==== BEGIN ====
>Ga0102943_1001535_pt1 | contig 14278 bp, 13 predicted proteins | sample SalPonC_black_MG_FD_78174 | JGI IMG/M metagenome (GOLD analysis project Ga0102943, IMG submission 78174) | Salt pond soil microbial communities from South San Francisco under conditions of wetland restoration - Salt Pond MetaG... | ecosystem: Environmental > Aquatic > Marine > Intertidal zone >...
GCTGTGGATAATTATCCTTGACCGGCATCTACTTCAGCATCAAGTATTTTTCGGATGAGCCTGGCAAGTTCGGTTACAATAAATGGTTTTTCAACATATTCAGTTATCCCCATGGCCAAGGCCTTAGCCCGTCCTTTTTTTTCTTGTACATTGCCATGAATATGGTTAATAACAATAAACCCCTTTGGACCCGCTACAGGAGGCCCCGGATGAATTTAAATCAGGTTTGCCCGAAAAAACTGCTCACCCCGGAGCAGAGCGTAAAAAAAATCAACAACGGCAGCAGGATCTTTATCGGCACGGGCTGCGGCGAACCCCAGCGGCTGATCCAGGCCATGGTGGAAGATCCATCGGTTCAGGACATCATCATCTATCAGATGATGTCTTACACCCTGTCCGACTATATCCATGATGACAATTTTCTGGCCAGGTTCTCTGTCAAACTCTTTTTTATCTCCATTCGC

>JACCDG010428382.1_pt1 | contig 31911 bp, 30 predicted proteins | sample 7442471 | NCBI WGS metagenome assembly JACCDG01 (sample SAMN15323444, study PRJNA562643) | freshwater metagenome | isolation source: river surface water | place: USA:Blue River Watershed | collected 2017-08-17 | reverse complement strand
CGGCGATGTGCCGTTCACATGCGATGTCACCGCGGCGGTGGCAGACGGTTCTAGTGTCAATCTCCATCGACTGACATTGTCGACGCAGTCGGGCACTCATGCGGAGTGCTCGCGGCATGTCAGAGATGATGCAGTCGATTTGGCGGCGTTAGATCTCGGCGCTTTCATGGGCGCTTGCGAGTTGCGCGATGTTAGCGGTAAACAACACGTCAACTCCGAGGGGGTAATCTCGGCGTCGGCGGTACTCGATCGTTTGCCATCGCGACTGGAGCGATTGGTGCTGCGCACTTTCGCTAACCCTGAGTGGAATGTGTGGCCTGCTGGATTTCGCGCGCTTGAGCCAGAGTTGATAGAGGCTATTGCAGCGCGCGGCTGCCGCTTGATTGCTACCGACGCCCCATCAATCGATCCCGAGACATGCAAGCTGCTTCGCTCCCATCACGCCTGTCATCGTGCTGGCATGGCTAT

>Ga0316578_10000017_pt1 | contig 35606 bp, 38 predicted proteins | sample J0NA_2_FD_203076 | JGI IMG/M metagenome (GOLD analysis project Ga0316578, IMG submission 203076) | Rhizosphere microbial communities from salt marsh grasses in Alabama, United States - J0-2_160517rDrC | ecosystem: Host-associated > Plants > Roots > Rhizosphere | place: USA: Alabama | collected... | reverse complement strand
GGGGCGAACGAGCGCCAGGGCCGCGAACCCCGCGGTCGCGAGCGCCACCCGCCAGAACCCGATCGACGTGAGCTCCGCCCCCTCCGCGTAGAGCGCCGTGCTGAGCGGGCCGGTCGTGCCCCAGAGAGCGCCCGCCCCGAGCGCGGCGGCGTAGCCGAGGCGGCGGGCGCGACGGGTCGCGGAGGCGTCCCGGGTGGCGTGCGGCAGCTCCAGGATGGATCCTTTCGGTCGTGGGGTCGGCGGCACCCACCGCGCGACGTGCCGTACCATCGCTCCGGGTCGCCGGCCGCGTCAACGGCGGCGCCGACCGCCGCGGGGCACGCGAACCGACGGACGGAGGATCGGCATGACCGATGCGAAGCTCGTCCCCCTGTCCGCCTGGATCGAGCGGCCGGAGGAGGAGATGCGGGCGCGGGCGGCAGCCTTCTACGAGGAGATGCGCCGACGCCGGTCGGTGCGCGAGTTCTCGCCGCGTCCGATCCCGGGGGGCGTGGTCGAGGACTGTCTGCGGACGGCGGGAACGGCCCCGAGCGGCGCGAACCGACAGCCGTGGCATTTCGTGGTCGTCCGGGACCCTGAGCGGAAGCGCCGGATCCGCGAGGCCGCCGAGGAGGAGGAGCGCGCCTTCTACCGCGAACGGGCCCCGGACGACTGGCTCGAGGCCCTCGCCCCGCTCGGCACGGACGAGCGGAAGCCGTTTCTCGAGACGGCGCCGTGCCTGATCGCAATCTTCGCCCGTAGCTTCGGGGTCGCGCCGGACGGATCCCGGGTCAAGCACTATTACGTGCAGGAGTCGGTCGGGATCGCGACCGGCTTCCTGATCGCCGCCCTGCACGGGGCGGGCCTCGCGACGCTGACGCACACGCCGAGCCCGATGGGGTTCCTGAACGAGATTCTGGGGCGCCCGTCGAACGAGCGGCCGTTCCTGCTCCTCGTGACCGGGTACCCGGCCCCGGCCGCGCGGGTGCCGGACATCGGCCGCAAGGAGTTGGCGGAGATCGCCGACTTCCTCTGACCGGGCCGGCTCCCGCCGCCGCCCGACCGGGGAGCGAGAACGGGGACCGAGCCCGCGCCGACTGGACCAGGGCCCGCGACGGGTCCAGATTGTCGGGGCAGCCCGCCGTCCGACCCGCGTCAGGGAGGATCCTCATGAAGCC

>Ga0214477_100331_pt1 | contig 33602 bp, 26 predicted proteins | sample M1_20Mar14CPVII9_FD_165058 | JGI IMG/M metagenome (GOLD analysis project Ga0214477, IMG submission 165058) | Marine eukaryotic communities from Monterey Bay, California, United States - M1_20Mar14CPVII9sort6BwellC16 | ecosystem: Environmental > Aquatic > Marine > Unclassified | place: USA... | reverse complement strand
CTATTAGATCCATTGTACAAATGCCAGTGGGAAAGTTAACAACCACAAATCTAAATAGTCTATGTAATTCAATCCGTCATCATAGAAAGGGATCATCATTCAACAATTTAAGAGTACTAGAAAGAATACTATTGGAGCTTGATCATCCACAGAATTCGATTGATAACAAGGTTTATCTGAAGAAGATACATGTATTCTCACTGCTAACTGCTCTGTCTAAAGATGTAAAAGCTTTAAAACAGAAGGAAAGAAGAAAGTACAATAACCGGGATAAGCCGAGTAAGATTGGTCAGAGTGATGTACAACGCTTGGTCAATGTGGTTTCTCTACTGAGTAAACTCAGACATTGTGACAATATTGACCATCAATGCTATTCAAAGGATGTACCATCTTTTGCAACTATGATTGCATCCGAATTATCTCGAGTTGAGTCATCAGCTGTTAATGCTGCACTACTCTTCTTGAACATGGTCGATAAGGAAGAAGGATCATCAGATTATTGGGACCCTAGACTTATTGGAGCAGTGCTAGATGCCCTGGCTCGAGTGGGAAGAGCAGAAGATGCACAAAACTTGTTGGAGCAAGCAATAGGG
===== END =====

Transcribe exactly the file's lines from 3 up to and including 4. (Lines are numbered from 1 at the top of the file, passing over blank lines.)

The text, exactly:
>JACCDG010428382.1_pt1 | contig 31911 bp, 30 predicted proteins | sample 7442471 | NCBI WGS metagenome assembly JACCDG01 (sample SAMN15323444, study PRJNA562643) | freshwater metagenome | isolation source: river surface water | place: USA:Blue River Watershed | collected 2017-08-17 | reverse complement strand
CGGCGATGTGCCGTTCACATGCGATGTCACCGCGGCGGTGGCAGACGGTTCTAGTGTCAATCTCCATCGACTGACATTGTCGACGCAGTCGGGCACTCATGCGGAGTGCTCGCGGCATGTCAGAGATGATGCAGTCGATTTGGCGGCGTTAGATCTCGGCGCTTTCATGGGCGCTTGCGAGTTGCGCGATGTTAGCGGTAAACAACACGTCAACTCCGAGGGGGTAATCTCGGCGTCGGCGGTACTCGATCGTTTGCCATCGCGACTGGAGCGATTGGTGCTGCGCACTTTCGCTAACCCTGAGTGGAATGTGTGGCCTGCTGGATTTCGCGCGCTTGAGCCAGAGTTGATAGAGGCTATTGCAGCGCGCGGCTGCCGCTTGATTGCTACCGACGCCCCATCAATCGATCCCGAGACATGCAAGCTGCTTCGCTCCCATCACGCCTGTCATCGTGCTGGCATGGCTAT